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Risk-related standards of competence are a nonsense
  1. Neil John Pickering1,
  2. Giles Newton-Howes2,
  3. Simon Walker1
  1. 1 Bioethics Centre, University of Otago Medical School, Dunedin, New Zealand
  2. 2 Psychological Medicine, University of Otago Medical School, Wellington, New Zealand
  1. Correspondence to Dr Neil John Pickering, Bioethics Centre, University of Otago Medical School, Dunedin, New Zealand; neil.pickering{at}


If a person is competent to consent to a treatment, is that person necessarily competent to refuse the very same treatment? Risk relativists answer no to this question. If the refusal of a treatment is risky, we may demand a higher level of decision-making capacity to choose this option. The position is known as asymmetry. Risk relativity rests on the possibility of setting variable levels of competence by reference to variable levels of risk. In an excellent 2016 article in Journal of Medical Ethics (JME), Rob Lawlor defends asymmetry of this kind by defending risk relativity, using and developing arguments and approaches found in earlier work such as that of Wilks. He offers what we call the two-scale approach: a scale of risk is to be used to set a standard of competence on a scale of decision-making difficulty. However, can this be done in any rational way? We argue it cannot, and in this sense, and to this extent, risk relativity is a nonsense.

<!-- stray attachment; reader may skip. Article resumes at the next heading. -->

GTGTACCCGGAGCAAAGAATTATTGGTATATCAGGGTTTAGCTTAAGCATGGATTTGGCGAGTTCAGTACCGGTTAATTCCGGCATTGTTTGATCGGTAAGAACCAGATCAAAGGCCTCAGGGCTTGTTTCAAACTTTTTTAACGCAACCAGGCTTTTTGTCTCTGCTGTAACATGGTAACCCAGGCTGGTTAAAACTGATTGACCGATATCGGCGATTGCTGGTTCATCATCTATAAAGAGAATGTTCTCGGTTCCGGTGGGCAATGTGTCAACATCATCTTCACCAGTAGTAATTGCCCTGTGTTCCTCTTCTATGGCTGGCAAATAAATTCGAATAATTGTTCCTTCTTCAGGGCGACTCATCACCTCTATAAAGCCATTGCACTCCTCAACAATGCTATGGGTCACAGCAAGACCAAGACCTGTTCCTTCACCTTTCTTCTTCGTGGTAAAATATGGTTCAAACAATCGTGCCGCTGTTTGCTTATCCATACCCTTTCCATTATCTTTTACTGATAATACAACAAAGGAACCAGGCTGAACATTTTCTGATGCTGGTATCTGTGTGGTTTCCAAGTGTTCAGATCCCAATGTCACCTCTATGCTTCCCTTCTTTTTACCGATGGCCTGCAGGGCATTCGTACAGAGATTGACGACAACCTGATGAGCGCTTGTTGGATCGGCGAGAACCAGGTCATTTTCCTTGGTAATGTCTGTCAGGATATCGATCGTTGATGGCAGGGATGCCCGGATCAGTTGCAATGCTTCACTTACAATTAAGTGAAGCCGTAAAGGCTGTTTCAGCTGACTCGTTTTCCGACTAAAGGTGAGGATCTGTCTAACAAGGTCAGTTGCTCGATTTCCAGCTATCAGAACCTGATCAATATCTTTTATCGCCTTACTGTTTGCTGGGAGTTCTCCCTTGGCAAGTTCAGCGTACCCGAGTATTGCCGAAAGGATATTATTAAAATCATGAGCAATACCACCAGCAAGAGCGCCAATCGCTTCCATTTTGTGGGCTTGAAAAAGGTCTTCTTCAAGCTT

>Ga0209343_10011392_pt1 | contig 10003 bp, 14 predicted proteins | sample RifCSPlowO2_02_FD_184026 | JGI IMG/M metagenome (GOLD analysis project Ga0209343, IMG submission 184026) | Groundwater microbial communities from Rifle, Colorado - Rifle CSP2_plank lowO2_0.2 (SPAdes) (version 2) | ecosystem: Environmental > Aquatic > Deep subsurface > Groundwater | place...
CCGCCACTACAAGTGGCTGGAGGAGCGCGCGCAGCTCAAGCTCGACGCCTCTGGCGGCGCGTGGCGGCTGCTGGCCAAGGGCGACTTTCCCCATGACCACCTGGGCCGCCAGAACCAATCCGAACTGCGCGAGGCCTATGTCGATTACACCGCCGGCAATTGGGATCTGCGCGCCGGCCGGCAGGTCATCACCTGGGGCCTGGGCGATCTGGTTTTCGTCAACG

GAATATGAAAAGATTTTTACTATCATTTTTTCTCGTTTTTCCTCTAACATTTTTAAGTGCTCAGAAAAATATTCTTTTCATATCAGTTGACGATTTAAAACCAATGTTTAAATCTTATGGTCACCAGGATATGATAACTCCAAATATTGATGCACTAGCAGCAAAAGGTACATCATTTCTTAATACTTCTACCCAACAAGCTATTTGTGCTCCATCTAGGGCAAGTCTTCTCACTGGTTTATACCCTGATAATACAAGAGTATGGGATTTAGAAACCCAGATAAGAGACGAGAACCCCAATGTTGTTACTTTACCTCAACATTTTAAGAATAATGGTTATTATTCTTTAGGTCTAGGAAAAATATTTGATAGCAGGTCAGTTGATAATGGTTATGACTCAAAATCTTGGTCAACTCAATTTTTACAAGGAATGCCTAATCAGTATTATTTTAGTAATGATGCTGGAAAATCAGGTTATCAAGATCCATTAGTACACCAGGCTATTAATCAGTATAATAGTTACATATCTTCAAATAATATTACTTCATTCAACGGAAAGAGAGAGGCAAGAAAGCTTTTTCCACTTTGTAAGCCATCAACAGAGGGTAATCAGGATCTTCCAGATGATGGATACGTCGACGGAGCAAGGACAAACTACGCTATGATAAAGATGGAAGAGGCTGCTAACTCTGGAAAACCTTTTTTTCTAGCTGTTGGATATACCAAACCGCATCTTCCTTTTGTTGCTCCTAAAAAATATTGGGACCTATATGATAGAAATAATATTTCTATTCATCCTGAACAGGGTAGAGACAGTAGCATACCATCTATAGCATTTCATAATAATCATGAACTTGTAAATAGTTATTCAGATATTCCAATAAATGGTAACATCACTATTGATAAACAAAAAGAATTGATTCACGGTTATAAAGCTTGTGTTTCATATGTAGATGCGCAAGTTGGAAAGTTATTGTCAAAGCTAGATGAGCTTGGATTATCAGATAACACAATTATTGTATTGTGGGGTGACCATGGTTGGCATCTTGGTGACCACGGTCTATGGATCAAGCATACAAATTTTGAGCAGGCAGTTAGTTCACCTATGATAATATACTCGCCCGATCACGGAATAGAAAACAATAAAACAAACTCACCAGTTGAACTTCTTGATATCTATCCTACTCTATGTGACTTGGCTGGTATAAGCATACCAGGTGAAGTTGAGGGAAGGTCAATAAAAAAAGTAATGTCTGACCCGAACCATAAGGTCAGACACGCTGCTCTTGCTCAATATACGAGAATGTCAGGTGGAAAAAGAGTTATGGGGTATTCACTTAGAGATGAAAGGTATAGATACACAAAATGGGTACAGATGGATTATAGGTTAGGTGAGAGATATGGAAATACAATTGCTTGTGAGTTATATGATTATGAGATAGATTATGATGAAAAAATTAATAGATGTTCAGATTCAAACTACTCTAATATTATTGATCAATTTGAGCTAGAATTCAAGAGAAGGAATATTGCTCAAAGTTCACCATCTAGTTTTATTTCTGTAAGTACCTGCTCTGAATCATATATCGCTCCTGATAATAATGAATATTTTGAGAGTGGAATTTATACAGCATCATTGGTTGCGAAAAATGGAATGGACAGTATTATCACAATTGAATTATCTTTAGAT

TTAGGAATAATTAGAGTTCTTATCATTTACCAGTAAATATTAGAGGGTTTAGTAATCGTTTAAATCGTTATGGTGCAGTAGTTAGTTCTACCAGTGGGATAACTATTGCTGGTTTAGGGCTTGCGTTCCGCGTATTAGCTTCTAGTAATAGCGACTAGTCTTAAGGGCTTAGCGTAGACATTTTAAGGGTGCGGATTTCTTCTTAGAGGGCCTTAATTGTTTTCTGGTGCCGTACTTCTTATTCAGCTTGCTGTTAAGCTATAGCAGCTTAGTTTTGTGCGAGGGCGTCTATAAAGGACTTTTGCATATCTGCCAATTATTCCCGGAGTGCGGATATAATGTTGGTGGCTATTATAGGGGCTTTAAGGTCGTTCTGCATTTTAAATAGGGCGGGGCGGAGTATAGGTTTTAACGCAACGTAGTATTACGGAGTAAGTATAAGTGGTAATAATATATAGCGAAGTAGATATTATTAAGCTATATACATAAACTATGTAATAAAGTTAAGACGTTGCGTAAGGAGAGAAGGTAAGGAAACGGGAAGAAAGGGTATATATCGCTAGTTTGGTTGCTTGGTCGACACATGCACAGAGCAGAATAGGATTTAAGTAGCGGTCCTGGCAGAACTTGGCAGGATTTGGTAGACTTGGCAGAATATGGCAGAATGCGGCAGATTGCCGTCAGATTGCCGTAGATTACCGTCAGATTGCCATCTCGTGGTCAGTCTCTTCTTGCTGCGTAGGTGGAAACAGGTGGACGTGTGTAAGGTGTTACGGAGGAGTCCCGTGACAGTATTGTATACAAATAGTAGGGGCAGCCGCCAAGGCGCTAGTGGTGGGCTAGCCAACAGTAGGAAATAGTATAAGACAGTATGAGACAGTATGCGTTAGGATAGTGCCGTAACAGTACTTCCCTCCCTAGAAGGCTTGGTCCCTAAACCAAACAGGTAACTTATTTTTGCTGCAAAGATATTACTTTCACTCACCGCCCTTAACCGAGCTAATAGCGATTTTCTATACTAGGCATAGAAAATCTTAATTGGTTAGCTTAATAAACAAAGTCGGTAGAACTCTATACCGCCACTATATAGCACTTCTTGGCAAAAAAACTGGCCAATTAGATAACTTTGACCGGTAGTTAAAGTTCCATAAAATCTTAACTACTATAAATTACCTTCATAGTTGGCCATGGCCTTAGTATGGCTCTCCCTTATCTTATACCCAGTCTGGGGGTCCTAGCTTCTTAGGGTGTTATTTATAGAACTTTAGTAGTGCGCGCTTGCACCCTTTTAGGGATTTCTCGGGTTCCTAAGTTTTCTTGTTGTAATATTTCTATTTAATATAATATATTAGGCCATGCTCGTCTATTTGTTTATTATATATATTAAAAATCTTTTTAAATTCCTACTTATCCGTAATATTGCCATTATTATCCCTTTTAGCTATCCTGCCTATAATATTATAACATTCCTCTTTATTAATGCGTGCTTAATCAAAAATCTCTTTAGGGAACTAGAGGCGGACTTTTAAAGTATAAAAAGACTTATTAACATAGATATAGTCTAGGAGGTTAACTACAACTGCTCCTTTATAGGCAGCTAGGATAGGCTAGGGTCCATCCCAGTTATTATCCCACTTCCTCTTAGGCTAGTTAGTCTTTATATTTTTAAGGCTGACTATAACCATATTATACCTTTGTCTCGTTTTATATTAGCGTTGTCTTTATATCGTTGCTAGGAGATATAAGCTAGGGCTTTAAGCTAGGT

• decision making
  • ethics- medical
  • ethics
  • mental competency
  • philosophy- medical

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  • Contributors NJP conceived paper and wrote drafts, and is guarantor, GN-H and SW extensively commented on and edited drafts.

  • Funding The authors have not declared a specific grant for this research from any funding agency in the public, commercial or not-for-profit sectors.

  • Competing interests None declared.

  • Provenance and peer review Not commissioned; externally peer reviewed.

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